The need for a remote training system stems from a scarcity of expert technicians in the U.S., and the frequent need for in-person assistance with machinery. The project began with a survey of commercially available solutions from other industries, and interviews with stakeholders to understand their various needs and constraints, followed by an in-depth, hands-on study of the most promising software and hardware tools.
ISAIC then selected the best tools for its certified apprenticeship training program and conducted a preliminary analysis of how they can be offered to partners in the sewn goods manufacturing industry. This remote training solution can increase manufacturers’ access to expert assistance without the need for costly travel, and strengthen ISAIC’s apprenticeship program, supporting the continued adoption of sustainable methods for educating our workforce, and the people who drive the domestic soft goods industry.
Health & Resilience Portfolio
Designing greenhouse airflow for converting organic waste into insect-based protein for animal feed
Sanergy cleans up fast-growing cities and manufactures regenerative agricultural products that enhance economic growth. Operating one of the largest organic recycling factories in Sub-Saharan Africa, Sanergy collects and converts sanitation and all other forms of organic waste into fertilizer, and protein meal for animals.
With the support of Fellow Mahmoud El-Sadek, Sanergy’s team in Kenya developed a new airflow system for its greenhouses, using Autodesk tools like Fusion 360 and Autodesk CFD.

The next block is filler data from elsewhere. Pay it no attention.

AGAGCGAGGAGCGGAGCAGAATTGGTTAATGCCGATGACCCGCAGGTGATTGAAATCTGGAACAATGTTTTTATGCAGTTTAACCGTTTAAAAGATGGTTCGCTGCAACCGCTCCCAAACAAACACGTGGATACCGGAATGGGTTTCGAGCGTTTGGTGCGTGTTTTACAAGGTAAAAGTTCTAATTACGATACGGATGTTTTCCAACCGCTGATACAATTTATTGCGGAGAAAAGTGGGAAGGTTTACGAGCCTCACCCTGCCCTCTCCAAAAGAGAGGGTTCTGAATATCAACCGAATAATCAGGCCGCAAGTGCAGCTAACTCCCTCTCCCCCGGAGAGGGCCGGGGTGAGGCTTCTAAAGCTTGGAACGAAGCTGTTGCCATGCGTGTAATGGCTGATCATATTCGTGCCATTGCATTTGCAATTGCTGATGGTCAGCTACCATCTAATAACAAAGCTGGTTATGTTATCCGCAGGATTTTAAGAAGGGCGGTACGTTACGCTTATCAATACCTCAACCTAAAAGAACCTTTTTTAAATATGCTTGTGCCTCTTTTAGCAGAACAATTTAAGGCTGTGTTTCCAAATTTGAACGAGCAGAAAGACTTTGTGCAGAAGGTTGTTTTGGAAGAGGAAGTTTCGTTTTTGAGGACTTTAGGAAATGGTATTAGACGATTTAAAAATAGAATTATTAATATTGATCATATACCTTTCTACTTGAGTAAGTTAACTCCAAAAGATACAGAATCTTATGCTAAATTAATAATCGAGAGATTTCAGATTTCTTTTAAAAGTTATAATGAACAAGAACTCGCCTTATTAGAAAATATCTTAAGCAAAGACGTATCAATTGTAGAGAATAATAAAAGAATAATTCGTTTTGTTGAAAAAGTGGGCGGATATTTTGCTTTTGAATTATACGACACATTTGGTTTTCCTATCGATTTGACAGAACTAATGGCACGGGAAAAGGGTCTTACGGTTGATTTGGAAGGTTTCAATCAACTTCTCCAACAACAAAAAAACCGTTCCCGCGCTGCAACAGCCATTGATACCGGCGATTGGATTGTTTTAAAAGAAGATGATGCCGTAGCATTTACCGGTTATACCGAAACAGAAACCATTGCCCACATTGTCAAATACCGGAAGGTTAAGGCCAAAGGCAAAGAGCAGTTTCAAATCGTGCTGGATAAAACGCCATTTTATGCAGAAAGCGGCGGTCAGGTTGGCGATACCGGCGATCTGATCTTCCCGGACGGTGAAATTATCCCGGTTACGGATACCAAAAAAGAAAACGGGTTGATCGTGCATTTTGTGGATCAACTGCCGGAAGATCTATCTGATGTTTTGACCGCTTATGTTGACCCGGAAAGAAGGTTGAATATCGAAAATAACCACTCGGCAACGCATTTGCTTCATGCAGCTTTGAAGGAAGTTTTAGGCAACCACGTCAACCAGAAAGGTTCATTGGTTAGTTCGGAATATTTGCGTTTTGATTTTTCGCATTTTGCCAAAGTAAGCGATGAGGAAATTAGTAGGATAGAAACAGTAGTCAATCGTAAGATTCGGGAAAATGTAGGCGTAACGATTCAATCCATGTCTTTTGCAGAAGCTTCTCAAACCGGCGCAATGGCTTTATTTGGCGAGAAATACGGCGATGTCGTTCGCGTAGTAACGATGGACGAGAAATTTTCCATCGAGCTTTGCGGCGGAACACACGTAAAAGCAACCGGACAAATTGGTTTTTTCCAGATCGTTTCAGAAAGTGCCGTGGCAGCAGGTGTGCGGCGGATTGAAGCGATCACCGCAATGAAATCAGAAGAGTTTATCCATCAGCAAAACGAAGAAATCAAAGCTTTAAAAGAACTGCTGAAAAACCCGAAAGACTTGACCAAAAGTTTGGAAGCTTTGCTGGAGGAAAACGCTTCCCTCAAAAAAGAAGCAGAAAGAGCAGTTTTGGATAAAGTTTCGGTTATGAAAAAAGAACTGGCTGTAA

Precise airflow and climate control are vital to Sanergy’s process of using black soldier fly larvae to convert organic waste into valuable end products. The Sanergy team and Mahmoud first generated a wide range of ideas for airflow optimization, and then analyzed empirical research on managing ammonia and CO2 in controlled environments before building CAD models they tested through virtual simulations.
Through this iterative, collaborative process, Sanergy developed a deeper understanding of how to manage their greenhouse airflow in a way that will optimize the conversion of organic waste into agricultural resources, strengthening their offerings to urban areas struggling to deal with population growth while supporting farmers and food production.
Médecins Sans Frontières
Technology Impact Program
Cataloging water tower designs for relief sites around the world
As an international humanitarian response organization, Médecins Sans Frontières (MSF) is often confronted with the challenge of providing a clean and reliable water supply to support its emergency, post-emergency, and regular medical programs. With the support of Fellow Sam Butterworth, MSF created a catalog of water tower designs that meet the highly variable needs of relief sites around the world.
The team first developed a Design Risk Matrix with 36 different design typologies across four risk categories, before whittling the options down to nine tower designs, produced with technical drawings and material needs. Autodesk’s Inventor iLogic enables the catalog to be responsive to field-specific design constraints, and create customized, site-specific construction drawings and material spreadsheets.
The team plans to use Autodesk’s Forge platform to make the catalog readily accessible via web browser, making this research-backed catalog of water tower designs available to any MSF site staff with an internet connection.
We look forward to sponsoring another cohort of 25 fellows in 2022. Prospective fellows and host organizations can learn more here.